Then we have to start looking in a very sophisticated epidemiological way at where the infections are, who is at greatest risk, and identify the interventions that are most likely to have an impact, and then to align that better with national health strategies. The whole package allows for a much higher impact.
TA Report: What can we do to encourage private industry to be more engaged?
Dr. Dybul: First of all, the private sector is more involved than just financial contributions. They’re involved with core competencies and expertise that’s not reflected in their financial donations. A good example is Coca-Cola, who we work with on supply chains. (RED), a tremendous organization has new leadership that’s really pushing the boundaries, and I think we’re going to see increased contributions there.
There are a couple of things in the private sector that I think are important. The world’s a lot different than it was 12 years ago. There are a lot of companies—either multi-branches or multilaterals or new companies from Africa, Asia, Latin America—living in an environment in which HIV is epidemic. So they’re much more likely to want to be engaged.
We’re also looking at high net worth individuals who started those companies and are more interested in contributing to their community. It’s not the old approach of multilaterals with hat in hand—it’s much more sophisticated. And we’re looking at what can be contributed that’s not purely financial.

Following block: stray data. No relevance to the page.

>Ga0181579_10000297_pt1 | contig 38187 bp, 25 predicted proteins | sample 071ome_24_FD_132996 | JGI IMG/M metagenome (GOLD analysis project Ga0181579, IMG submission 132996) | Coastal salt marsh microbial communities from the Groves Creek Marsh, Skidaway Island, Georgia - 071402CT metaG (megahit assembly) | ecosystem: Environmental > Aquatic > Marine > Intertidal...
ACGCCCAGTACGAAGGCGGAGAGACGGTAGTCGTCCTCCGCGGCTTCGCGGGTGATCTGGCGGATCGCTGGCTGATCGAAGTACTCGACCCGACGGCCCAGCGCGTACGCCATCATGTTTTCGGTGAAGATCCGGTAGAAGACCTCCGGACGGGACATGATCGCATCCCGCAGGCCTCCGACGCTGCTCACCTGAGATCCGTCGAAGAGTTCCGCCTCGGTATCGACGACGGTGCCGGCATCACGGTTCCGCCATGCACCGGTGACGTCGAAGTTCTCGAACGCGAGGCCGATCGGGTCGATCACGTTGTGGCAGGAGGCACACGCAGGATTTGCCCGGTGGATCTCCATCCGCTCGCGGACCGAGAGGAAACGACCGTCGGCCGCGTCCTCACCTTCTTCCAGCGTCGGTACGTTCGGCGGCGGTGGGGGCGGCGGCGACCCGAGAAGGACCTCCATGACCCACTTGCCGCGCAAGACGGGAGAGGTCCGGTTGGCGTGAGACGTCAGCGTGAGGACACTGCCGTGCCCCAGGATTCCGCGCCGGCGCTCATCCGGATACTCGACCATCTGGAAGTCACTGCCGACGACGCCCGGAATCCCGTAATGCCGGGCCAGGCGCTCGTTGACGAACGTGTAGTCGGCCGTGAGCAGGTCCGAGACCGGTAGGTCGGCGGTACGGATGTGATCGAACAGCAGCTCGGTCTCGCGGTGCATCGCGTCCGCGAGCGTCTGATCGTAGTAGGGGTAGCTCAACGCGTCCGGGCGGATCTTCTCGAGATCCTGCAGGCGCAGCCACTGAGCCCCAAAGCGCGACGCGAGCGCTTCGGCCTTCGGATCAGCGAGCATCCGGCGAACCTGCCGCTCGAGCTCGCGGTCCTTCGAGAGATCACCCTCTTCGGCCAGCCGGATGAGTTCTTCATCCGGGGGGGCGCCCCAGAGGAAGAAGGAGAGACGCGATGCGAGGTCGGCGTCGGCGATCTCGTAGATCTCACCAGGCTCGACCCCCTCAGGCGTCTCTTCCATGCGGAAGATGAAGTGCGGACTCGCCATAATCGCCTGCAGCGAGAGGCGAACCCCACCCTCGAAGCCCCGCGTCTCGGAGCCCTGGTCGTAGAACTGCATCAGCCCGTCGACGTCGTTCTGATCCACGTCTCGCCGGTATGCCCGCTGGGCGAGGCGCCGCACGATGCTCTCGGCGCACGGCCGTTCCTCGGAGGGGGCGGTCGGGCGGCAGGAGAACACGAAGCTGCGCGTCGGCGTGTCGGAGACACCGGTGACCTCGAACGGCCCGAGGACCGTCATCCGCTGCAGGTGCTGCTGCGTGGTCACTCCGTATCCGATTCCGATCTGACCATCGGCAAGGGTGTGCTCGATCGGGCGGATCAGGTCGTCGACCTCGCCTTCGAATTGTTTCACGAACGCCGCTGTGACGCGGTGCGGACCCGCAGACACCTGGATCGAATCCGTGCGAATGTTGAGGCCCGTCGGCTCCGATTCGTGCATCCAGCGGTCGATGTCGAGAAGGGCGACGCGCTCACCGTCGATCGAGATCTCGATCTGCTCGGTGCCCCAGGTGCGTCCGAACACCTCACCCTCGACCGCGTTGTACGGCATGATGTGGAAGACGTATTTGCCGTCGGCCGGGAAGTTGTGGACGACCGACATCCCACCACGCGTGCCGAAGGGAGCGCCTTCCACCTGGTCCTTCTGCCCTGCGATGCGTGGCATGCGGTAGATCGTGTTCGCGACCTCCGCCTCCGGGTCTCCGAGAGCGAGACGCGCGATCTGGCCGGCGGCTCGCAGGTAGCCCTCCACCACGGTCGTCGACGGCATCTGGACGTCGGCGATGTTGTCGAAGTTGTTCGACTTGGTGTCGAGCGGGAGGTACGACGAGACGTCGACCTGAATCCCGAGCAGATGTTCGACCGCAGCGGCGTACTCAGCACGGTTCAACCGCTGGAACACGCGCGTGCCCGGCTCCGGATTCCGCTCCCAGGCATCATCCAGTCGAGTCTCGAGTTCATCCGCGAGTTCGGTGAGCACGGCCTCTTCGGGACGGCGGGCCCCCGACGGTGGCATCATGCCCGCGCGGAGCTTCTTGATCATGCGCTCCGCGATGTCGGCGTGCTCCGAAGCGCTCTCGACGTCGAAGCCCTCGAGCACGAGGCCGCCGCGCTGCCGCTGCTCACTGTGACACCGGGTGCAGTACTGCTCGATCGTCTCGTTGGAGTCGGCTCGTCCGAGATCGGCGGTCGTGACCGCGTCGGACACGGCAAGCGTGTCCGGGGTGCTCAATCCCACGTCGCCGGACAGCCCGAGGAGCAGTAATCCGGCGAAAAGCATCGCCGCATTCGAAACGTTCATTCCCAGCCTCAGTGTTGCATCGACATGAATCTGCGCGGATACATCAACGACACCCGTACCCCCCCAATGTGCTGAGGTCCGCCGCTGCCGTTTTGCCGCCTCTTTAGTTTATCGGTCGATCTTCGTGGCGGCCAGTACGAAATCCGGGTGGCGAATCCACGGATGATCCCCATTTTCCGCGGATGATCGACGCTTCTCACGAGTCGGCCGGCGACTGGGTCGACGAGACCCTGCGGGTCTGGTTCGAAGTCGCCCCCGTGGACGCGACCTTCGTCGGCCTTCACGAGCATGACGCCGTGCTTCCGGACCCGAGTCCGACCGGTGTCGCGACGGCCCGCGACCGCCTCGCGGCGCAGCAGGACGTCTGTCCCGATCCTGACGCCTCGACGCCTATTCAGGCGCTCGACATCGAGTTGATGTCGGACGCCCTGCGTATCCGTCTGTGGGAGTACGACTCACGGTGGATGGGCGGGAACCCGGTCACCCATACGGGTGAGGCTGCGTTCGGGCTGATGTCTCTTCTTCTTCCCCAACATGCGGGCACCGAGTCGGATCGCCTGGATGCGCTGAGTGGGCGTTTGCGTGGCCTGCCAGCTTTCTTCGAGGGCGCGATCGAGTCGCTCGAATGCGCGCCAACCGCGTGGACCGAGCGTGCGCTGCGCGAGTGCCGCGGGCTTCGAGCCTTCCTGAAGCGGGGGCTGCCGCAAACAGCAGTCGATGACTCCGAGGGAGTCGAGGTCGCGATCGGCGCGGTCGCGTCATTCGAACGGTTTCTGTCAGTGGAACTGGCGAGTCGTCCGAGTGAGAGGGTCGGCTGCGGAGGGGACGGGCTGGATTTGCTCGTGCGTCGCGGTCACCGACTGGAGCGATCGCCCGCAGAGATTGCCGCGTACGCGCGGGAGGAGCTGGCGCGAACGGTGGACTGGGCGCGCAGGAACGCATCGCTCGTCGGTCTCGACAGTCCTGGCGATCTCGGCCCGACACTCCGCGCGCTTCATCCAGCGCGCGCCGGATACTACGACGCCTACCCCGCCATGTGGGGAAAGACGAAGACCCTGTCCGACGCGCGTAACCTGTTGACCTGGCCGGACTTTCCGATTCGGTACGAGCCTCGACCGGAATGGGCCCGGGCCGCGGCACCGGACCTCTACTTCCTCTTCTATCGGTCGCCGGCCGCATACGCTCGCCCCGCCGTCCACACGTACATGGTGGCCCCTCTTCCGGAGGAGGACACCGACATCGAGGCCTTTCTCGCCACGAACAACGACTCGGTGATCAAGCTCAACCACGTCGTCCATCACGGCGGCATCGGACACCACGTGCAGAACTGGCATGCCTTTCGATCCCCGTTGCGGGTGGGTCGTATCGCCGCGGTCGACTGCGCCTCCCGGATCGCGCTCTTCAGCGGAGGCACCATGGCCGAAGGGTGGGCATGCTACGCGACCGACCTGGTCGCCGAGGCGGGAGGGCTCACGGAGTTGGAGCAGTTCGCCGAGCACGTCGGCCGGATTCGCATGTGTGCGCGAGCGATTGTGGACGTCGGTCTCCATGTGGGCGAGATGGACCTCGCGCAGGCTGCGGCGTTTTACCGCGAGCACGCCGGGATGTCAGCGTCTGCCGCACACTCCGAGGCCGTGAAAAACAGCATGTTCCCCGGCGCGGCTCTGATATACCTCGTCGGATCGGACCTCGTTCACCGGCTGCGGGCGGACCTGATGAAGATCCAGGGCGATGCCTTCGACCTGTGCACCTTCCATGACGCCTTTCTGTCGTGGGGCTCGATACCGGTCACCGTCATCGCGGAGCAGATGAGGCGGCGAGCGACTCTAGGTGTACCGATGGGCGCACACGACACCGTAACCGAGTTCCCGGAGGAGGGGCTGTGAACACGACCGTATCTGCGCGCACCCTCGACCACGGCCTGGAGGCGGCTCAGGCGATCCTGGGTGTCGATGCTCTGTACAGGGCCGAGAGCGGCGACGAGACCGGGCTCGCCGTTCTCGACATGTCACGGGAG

The last thing is innovative financing, which we’re very excited about. We are working on things like health insurance—bringing in insurance companies from high-income countries to develop insurance schemes in low-income countries, which is ultimately going to be a sustainable tool for health systems.
Dr. Mark Dybul visits Wuse General Hospital in Abuja, Nigeria, with Professor John Idoko, General Director of the National Agency for the Control of AIDS (NACA). Photo: The Global Fund to Fight, AIDS, Tuberculosis and Malaria
TA Report: How are the Global Fund and the President’s Emergency Plan for AIDS Relief (PEPFAR) coordinating their efforts more closely to achieve greater combined impact?
“We have to take a fundamentally